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Student Discovers Green Thumb Growing Plants without Water

A hydroponics experiment gave this student more than just the chance to learn more about growing plants. She also cultivated strong problem-solving skills as she moved her experiment to the garage.

A student standing in front of a science fair display board
Above: Madeline at the science fair with her hydroponics project.

No matter where you live, fall and winter months are not necessarily the best months for doing plant biology projects, but at Science Buddies, we know that picking a project of interest can make a big difference in a student's experience with an independent science project. As an 8th-grade student, Madeline loved to garden. When she spotted the Hydroponics: Gardening Without Soil project at Science Buddies, she thought she had found a great project for her first science fair. What Madeline did not count on was the fact that living in Alaska might prove to be a real challenge for a plant growing experiment!

Winter in Alaska

Madeline and her family had just recently moved to J-BER (Joint Base Elmendorf–Richardson), Alaska and were still adjusting to differences in seasons and light when Madeline picked her project. The science fair was in January, which meant that Madeline needed to conduct her experiment in November and December, months in which there is limited daylight in Alaska. With sunrise as late as 10 A.M. and sunset sometimes before 4 P.M., there wasn't necessarily enough sunlight outside to grow plants, and average temperatures during these months are below freezing.

Weather and daylight conditions were far from ideal for a plant biology project, but Madeline did not let this dampen her enthusiasm. Since growing her plants outdoors posed a problem, Madeline moved her science project into the garage. She used a grow lamp to ensure enough light and watered her plants using a watering can.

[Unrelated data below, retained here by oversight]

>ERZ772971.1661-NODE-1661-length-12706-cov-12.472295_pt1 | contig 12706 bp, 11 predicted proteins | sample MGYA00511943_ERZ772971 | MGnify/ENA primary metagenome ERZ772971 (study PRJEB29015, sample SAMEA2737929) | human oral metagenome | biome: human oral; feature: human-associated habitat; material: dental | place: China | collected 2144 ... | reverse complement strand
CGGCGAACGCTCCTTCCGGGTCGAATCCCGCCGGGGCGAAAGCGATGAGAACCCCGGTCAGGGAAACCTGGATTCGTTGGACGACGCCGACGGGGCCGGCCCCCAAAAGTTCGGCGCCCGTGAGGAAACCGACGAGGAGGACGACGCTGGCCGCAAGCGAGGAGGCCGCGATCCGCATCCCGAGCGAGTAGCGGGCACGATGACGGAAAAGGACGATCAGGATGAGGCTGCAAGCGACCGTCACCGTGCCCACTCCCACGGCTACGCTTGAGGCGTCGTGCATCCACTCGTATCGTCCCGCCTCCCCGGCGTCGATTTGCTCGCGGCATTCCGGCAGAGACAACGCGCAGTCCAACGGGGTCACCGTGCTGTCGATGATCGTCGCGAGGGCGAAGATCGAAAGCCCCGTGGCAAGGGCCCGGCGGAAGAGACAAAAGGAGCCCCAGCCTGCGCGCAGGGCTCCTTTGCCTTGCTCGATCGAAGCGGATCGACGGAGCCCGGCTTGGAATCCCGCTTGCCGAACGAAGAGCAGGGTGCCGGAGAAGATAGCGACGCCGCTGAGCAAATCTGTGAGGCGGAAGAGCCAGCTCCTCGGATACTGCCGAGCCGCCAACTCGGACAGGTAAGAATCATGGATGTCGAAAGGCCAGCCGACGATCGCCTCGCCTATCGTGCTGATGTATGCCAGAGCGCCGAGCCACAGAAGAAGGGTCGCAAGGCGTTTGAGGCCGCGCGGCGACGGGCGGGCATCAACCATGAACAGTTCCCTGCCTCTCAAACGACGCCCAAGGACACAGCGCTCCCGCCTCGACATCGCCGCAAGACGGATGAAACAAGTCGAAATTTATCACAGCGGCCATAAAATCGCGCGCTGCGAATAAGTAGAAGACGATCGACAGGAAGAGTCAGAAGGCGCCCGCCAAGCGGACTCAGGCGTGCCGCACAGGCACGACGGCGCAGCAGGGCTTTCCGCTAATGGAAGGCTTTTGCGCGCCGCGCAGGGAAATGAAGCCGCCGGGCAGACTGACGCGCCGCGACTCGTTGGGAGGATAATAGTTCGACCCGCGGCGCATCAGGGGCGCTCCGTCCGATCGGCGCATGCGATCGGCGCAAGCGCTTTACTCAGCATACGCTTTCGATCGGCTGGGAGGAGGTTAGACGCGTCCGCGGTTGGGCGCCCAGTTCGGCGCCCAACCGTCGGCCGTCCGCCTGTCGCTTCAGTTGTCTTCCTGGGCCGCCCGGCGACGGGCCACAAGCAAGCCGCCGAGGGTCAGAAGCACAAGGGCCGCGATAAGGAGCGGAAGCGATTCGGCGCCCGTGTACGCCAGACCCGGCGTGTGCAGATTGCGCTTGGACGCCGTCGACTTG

Madeline says that tending the plants and the grow lamp for the month-long project was a challenge, but she carefully monitored her plants and even got her siblings involved in helping her record and measure data. At the end of the experiment, Madeline says that her results comparing soil-based and hydroponic plant growth supported her hypothesis. "I definitely learned that hydroponics is the best way to go. Thank you Science Buddies for helping me find this project!"

"The project was fun. I learned a lot about hydroponics, gardening, and how to properly measure and collect data." Madeline, 8th-grade student

A Science Fair Success

Participation in the science fair was required, but Madeline says she really enjoyed the experience. "I thought that the science fair itself was really cool, and I would do it again," she says. Plus, she won first place in the 8th grade division!

Madeline says that her teachers recommendeded that students use Science Buddies, and she is glad she did. "I loved using it to see different projects that matched my criteria, and it is safe to say that I would not have found my project, or had such a good time with the science fair, if I did not have Science Buddies!"

After the science fair, Madeline continued to grow lettuce in some of her pots and registered for a spot at a community garden. "I am starting herb pots, and I have a new love for science!" When she isn't taking care of her plants, Madeline says she enjoys basketball and is learning how to ski. She also enjoys building with LEGO, crafting, and gardening.

Explore Hydroponics

Hydroponics in a 2-Liter Soda Bottle – STEM activity.

Students inspired by Madeline's project can explore growing plants without soil with their own hydroponics activity or project. The video above provides an overview of how the project works.

Share Your Science Buddies Story!

Have you used a science project, STEM activity, or Lesson Plan from Science Buddies in your class or program? We would love to hear your story! Email us at scibuddy@sciencebuddies.org and tell us how you use Science Buddies with students.

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